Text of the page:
The year 2020 has ended with two great news for the world of cannabis. On one side, a new judgment by the Court of Justice of the European Union (CJEU) on November 19 where the court ruled that CBD "cannot be regarded as a narcotic drug" and therefore the distribution and marketing of cannabidiol should not be prohibited within the EU territory.
On the other, last December 2, 2020, the United Nations voted on the recognition of the medicinal and therapeutic potential of cannabis and urged to remove this substance from Schedule IV of the Single Convention on Narcotic Drugs, which includes the most dangerous substances with limited or no medical value, such as heroin. Thus, from now on, cannabis should only be classified under Schedule I of the aforementioned Convention, which includes substances that are addictive, are not so harmful to health and have a therapeutic value.
However, this change in the classification will not a great impact in terms of legalization since this reclassification simply means that the UN recognizes the therapeutic benefits and uses of cannabis. According to specialized lawyer César García-Vidal Escola, the scenario for the commercialization of CBD in Spain will be different depending on the type of derivative in question.
In the case of hemp flowers containing cannabidiol (CBD) but very low levels of THC, this lawyer advises that its sale will be subject to the authorization of the Spanish Agency for Medicine and Health Products (or AEMPS).
On December 2, the health division of the European Commission notified the European Industrial Hemp Association (EIHA) their decision that CBD may qualify and be regulated under food category, as the association explained the next day in a press release. However, this change in the criteria has not been officially published yet on the EU Official journal website by the European Commission, and cannabidiol is still included in the new foods catalogue or ‘novel foods’, a list of products that require a safety evaluation and official control before they can be marketed. "This new consideration does not exempt CBD from compliance with the requirements set forth in the regulations for novel foods” explains the lawyer about the decision notified to the EIHA. "Actually, as of today, it is indicated that there are applications for 'novel foods' in process," he adds.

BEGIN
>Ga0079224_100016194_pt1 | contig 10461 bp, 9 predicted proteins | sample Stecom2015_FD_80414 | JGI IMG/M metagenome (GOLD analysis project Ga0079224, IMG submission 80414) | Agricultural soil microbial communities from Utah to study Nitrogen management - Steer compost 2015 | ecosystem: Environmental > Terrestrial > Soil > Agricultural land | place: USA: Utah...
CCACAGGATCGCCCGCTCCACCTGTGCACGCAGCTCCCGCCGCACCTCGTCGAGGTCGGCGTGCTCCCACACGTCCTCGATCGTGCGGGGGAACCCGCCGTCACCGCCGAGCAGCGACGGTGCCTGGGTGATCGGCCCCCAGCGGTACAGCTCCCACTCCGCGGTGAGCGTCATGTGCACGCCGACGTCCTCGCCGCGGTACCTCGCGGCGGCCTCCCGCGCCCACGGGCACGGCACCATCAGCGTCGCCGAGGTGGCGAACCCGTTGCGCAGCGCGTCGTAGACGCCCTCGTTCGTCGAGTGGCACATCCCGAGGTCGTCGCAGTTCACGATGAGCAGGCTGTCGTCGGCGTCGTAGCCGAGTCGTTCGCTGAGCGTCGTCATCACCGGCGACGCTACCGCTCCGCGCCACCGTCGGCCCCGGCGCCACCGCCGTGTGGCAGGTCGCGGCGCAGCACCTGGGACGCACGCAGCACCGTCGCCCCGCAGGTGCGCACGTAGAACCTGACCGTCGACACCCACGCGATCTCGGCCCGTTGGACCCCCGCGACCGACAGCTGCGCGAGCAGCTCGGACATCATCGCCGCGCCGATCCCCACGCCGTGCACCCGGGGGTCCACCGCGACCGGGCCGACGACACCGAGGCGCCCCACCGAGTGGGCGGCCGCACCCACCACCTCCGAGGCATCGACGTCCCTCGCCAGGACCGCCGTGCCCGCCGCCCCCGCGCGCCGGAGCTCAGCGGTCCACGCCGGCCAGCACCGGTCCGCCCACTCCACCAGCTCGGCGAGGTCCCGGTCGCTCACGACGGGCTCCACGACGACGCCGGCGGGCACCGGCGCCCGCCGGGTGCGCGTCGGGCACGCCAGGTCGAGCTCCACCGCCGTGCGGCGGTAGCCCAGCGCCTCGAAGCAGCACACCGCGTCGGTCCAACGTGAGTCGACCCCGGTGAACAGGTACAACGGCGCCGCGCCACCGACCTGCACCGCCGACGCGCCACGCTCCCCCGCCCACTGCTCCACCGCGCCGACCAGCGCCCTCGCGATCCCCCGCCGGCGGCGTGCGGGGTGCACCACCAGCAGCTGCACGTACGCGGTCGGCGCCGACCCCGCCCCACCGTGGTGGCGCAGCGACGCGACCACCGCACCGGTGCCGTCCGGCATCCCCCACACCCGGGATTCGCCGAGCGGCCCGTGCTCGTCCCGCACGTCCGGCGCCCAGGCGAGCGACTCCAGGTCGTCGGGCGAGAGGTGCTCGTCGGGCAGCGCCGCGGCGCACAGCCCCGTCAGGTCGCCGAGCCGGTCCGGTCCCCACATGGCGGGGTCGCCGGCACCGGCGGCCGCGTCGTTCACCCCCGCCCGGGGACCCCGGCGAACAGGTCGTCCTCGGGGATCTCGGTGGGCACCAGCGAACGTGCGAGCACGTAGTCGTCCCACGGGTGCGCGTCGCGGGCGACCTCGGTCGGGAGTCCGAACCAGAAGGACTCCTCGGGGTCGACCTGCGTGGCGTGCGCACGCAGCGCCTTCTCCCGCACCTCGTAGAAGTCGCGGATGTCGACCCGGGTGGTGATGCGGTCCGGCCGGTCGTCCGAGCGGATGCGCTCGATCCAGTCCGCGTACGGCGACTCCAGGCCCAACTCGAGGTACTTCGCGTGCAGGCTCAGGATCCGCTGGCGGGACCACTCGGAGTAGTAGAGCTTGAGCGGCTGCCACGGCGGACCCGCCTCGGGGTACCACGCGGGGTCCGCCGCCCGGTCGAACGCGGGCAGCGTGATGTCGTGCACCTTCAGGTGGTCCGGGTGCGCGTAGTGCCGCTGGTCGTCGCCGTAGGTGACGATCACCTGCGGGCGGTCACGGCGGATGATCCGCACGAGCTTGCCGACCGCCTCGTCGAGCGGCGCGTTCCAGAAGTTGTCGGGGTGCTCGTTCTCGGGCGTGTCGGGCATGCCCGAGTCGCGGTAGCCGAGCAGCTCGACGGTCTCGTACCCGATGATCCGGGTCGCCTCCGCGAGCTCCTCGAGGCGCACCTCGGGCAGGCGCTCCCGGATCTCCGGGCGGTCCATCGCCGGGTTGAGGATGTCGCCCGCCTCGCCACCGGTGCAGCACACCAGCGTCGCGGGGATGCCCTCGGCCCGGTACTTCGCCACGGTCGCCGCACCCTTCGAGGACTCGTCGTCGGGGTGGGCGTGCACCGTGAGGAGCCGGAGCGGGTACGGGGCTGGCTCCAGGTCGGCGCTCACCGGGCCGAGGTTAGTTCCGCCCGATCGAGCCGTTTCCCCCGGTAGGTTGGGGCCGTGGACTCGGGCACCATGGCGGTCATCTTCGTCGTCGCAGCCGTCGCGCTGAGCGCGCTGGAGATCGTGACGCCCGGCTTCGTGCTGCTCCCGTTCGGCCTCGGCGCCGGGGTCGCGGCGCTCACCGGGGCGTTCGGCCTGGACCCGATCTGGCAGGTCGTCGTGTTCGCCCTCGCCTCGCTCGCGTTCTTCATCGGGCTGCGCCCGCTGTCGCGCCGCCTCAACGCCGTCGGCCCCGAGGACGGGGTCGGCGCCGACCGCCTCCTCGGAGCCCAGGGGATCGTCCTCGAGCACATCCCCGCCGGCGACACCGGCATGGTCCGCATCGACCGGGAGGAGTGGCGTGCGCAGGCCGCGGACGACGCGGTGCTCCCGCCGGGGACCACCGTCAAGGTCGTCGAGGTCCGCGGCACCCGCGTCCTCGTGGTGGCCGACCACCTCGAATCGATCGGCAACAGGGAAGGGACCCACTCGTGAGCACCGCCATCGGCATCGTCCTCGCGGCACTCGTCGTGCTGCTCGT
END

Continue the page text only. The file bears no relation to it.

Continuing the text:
According to our specialized lawyer, in Spain the Comisionado para el Mercado de Tabacos (or Commission for the Tobacco Market) informed in a public statement of November 27 that there are already some hemp-derived foods authorized for marketing in the European Union since they already have a history of safe consumption. These foods must be made exclusively from hemp seeds in the form of oils, hemp proteins or flours made with sativa strains with less than 0.2% THC.
The lawyer points out that it is foreseeable that, according to the new decisions adopted by the CJEU and the UN, will reactivate new regulations and authorizations but for the moment these innovative food products can only be distributed and marketed following the current EU Regulation 2015/2283 on novel foods.
Cosmetics made with CBD or other cannabinoids as ingredient are subject to Regulation (EC) No 1223/2009, like most cosmetic products. There are prohibited substances listed in its Annex II (entry 306) classified under Schedule I and II of the Single Convention on Narcotic Drugs, the first of which is still cannabis sativa. Nevertheless, new regulations still prohibit cannabidiols derived from cannabis extracts, tincture or resins, including flowers, leaves, stems, distillates and oils, or any other substance under Schedule I, as specified by the Cosmetic Ingredients Database of the European Commission (also known as CoSign). In the same list, there is a type of extract resulting from a suspension of lysed cells and derived from the stem of cannabis sativa, the Cannabaceae, that is listed as a permitted substance, despite the fact it is made from extracts of the resin present in the buds and stems.
Finally, the lawyer points out that in the case of e-liquids, liquids for vapers or electronic cigarettes containing CBD, its sale will be allowed only if it has been legally marketed in another country of the European Union previously, so it is necessary to check the certification of origin of the product in order to legitimize its sell and distribution.
The Spanish Commission for the Tobacco Market did not take into account, despite the fact it was published a week prior their statement, the CJEU latest judgment after the sentence on the Kanavape Case C-663/18, November 19, 2020.